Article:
Saxifraga tricuspidata is a perennial herb, with evergreen leaves that grows in warm, dry disturbed sites on slopes and gravel bars in Denali, most frequently seen in mountains. Plants grow 4-10 cm tall from a creeping caudex, often richly branched and making up a dense cushion. The stems are covered by a rosette of leathery brown-green leaves and reddish persistent dead leaves beneath the live ones. The leaves are elongate with 3 sharp teeth at the tip, giving it the specific name 'tricuspidata'. The unbranched inflorescence bears a few small, opposite leaves along the stem and an open 3-10 flowered cyme at the apex. The flowers are small, with five ovate yellow or white petals, which often have yellow spots at the base and orange spots at the tip. Flowers are perfect, containing 10 stamens and two fused carpels. The fruit is a two-beaked capsule. Saxifraga tricuspidata can be distinguished from the similar Saxifraga bronchialis by the toothed leaves.
Saxifraga tricuspidata is perennial with evergreen leaves that turn red in the falls but green up in the spring. It typically flowers in early to mid-summer.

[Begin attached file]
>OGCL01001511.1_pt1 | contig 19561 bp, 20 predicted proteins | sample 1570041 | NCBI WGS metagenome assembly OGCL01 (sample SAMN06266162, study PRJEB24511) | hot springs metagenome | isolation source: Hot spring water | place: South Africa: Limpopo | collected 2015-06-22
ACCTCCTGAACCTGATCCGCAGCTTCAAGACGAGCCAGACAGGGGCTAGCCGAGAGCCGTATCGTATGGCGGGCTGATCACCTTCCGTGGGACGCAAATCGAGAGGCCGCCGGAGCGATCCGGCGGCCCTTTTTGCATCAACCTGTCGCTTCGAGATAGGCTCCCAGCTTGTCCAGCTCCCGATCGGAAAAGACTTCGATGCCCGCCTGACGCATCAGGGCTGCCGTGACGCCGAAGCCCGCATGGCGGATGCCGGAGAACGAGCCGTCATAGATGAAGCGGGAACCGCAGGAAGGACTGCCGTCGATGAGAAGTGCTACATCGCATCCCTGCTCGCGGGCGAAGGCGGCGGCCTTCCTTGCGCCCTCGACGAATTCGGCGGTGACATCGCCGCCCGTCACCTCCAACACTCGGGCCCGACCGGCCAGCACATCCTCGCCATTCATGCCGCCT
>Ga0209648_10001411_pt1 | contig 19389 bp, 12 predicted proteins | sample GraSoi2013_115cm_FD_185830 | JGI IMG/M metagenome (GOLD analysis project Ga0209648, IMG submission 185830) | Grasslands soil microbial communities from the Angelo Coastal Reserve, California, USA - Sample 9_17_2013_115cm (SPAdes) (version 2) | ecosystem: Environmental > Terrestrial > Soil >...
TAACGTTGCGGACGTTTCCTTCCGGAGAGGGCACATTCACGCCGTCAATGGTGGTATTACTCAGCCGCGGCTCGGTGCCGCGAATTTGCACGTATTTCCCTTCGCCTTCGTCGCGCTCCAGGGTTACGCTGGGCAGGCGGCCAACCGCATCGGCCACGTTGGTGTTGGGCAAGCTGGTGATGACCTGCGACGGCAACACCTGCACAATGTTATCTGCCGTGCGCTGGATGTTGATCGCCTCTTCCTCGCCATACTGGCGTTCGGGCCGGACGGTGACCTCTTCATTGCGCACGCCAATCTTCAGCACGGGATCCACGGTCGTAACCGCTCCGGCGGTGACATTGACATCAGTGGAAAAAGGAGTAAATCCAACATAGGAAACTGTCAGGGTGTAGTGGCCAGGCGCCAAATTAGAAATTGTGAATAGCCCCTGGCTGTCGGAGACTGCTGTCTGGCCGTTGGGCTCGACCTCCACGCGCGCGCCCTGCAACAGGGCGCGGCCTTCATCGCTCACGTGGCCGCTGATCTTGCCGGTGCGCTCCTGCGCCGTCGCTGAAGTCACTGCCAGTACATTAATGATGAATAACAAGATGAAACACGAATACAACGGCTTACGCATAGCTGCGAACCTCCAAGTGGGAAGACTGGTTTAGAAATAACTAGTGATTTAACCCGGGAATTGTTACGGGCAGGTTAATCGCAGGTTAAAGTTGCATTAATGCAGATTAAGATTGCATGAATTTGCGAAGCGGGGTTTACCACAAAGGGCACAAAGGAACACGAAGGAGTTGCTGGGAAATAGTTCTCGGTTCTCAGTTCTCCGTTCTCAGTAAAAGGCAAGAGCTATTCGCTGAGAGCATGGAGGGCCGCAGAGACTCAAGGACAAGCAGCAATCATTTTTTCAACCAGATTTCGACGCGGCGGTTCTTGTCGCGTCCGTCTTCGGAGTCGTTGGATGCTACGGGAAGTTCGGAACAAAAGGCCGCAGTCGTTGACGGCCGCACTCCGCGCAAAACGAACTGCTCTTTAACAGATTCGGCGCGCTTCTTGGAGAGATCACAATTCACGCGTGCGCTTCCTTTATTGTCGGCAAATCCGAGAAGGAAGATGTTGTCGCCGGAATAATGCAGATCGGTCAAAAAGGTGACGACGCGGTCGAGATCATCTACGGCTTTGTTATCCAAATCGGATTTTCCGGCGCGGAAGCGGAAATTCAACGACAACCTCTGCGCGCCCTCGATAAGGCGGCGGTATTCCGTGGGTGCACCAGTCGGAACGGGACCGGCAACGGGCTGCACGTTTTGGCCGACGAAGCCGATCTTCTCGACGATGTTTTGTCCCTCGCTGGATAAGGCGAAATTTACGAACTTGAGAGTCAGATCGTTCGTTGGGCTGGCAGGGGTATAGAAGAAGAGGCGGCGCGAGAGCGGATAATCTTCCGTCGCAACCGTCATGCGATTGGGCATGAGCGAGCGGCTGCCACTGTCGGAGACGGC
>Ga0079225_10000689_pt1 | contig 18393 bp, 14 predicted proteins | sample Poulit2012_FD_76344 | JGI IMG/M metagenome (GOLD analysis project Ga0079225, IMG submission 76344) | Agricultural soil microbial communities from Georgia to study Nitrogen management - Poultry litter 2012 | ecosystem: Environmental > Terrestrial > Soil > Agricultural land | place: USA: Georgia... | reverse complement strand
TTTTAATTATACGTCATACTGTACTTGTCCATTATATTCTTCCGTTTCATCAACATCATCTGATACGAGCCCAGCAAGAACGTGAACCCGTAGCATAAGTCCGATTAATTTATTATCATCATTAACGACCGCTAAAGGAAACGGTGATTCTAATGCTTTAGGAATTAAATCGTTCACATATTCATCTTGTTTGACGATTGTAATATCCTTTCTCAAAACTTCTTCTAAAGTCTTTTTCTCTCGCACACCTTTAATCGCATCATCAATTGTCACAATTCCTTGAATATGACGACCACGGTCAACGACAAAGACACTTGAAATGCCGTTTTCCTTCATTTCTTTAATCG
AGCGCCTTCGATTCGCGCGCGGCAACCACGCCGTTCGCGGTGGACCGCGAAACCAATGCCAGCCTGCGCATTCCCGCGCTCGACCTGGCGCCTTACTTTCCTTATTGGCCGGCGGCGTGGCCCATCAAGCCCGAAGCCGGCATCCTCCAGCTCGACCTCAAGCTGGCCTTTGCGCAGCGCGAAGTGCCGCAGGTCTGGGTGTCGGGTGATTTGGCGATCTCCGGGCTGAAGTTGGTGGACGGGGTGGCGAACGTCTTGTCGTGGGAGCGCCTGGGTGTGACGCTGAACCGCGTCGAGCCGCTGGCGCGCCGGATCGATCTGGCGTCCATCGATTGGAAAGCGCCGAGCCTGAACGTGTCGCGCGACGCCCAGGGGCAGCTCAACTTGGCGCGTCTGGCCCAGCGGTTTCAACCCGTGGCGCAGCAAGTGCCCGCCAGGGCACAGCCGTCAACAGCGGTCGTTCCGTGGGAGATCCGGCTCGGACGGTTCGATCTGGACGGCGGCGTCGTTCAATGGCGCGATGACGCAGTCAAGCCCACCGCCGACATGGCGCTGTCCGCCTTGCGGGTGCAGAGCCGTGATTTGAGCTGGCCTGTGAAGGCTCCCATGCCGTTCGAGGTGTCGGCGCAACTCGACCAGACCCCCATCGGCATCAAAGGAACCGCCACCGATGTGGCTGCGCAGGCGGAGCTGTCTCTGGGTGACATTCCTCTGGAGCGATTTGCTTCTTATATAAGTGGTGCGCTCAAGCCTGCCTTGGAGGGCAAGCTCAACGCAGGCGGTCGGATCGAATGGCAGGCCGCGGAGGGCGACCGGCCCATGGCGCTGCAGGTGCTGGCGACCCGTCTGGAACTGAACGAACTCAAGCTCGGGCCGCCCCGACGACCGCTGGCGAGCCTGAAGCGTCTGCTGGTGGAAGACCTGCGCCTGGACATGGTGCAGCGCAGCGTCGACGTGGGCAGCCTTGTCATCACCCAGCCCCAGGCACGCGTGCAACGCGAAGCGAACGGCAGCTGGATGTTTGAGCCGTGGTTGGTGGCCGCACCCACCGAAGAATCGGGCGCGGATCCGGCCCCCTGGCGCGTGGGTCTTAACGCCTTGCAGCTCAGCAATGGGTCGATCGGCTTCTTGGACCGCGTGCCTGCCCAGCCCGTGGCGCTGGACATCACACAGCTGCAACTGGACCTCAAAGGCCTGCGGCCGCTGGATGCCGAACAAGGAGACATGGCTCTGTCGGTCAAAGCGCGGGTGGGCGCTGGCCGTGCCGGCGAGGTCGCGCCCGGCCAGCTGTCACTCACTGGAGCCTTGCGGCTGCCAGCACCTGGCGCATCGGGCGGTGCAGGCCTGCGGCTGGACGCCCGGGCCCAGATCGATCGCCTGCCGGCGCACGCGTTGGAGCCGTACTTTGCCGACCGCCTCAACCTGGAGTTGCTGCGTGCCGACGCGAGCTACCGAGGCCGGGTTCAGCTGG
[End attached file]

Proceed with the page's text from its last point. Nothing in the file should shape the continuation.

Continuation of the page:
Saxifraga tricuspidata is monoecious with bisexual flowers. The genus Saxifraga is insect-pollinated, and the fruits are dry capsules which split to release many small seeds, dispersed by gravity, water and wind.
Saxifraga tricuspidata occurs across northern North America to Greenland, growing throughout Canada. In Alaska, this species occurs widely in suitable habitat, growing in the Brooks Range, the Alaska Range, the Chugach, Wrangell, St. Elias, and interior mountain ranges and in river bluffs and floodplains in interior Alaska lowlands. In the arctic, it is occasionally also found in low elevation sites. In Denali, this species is widespread, occurring primarily in the northeastern quadrant of the park, but in occasional localities across the region.